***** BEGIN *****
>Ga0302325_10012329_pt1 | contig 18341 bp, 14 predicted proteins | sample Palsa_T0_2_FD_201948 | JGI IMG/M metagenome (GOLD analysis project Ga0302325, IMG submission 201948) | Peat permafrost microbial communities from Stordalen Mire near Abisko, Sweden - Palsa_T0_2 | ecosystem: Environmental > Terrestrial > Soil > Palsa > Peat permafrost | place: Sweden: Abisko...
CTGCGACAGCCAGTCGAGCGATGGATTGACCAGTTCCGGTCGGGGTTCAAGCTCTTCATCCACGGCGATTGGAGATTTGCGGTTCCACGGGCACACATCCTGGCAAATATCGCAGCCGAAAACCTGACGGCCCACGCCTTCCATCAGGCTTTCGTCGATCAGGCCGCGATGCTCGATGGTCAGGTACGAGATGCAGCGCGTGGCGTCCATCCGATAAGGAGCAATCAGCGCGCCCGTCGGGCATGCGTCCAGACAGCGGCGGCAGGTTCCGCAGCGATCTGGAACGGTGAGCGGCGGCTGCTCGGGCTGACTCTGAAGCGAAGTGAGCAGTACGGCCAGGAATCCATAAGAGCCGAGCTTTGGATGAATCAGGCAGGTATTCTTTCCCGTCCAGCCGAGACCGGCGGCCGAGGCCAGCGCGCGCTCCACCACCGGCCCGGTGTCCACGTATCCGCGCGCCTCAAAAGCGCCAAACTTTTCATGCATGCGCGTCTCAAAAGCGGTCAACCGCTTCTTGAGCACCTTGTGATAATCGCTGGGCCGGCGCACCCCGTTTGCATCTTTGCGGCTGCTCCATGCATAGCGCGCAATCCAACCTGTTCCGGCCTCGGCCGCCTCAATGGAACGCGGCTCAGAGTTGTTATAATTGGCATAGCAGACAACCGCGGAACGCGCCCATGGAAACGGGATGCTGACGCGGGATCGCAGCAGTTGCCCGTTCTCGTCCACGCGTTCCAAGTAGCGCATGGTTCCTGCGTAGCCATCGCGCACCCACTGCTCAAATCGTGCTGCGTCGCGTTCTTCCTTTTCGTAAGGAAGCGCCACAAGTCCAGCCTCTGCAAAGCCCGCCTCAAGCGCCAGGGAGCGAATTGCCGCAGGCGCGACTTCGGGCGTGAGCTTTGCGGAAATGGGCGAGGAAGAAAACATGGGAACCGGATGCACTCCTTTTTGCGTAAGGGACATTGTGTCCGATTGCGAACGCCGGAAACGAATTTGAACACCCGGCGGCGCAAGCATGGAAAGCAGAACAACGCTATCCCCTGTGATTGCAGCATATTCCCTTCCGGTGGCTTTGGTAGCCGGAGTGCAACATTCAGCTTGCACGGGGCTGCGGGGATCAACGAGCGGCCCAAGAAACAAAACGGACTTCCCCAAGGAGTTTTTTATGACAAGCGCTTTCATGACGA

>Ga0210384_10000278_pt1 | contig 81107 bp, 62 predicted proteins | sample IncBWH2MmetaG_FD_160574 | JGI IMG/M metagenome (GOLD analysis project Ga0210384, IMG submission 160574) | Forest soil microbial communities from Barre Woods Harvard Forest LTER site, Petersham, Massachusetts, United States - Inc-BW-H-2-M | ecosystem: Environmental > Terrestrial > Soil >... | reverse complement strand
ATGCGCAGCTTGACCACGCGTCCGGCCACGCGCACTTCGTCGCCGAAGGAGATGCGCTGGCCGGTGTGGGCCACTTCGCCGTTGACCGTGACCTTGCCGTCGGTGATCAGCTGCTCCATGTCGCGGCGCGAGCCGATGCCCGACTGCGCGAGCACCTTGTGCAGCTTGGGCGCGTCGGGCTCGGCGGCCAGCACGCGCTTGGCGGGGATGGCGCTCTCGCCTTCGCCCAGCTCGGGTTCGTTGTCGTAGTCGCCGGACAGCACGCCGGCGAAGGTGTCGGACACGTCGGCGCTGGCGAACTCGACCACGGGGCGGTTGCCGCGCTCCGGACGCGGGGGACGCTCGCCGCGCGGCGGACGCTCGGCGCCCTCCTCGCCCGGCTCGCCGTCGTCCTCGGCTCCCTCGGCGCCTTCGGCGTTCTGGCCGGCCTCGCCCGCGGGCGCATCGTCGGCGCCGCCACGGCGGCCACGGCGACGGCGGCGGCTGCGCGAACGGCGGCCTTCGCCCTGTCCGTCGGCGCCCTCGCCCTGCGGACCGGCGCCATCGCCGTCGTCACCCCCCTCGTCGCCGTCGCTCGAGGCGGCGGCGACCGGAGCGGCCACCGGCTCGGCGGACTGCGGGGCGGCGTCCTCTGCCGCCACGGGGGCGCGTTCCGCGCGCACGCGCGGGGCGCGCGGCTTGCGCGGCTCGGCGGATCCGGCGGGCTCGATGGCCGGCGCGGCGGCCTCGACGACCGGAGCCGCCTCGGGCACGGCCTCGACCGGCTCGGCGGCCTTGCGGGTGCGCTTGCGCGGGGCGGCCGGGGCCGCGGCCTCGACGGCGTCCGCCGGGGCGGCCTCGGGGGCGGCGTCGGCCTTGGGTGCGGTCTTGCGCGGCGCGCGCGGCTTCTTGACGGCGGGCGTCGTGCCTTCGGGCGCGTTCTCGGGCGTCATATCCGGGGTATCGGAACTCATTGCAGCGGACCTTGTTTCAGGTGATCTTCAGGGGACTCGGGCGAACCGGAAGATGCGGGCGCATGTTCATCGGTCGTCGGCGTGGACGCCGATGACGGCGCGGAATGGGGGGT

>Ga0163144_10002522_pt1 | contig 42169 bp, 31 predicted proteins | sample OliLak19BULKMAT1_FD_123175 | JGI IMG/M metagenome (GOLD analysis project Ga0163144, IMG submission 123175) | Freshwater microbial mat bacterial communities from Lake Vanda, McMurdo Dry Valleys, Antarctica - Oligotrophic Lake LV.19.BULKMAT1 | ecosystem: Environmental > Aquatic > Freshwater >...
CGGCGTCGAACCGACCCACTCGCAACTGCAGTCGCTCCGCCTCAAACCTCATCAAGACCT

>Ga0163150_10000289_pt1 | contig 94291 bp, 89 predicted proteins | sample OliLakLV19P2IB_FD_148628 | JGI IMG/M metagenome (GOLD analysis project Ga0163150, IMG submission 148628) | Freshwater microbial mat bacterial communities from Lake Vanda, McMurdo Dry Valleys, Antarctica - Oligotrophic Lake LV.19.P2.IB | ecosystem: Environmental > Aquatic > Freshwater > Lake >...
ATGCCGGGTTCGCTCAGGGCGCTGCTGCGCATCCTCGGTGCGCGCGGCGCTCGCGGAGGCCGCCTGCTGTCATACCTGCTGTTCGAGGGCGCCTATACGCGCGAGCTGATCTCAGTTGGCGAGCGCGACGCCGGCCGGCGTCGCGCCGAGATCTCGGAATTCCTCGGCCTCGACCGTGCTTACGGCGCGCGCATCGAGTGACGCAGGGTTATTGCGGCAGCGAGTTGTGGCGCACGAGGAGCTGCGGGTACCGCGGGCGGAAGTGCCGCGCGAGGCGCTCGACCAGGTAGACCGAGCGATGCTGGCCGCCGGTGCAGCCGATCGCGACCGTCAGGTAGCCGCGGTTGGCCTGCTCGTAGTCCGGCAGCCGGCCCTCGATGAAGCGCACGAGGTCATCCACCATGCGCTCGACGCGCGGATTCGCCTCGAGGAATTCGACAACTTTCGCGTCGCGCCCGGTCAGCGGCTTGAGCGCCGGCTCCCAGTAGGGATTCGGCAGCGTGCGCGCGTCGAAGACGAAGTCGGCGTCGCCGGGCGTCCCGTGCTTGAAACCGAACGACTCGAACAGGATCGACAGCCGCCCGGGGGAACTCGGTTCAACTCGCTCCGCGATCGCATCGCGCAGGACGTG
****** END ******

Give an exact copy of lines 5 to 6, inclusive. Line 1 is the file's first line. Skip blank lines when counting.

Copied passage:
>Ga0163144_10002522_pt1 | contig 42169 bp, 31 predicted proteins | sample OliLak19BULKMAT1_FD_123175 | JGI IMG/M metagenome (GOLD analysis project Ga0163144, IMG submission 123175) | Freshwater microbial mat bacterial communities from Lake Vanda, McMurdo Dry Valleys, Antarctica - Oligotrophic Lake LV.19.BULKMAT1 | ecosystem: Environmental > Aquatic > Freshwater >...
CGGCGTCGAACCGACCCACTCGCAACTGCAGTCGCTCCGCCTCAAACCTCATCAAGACCT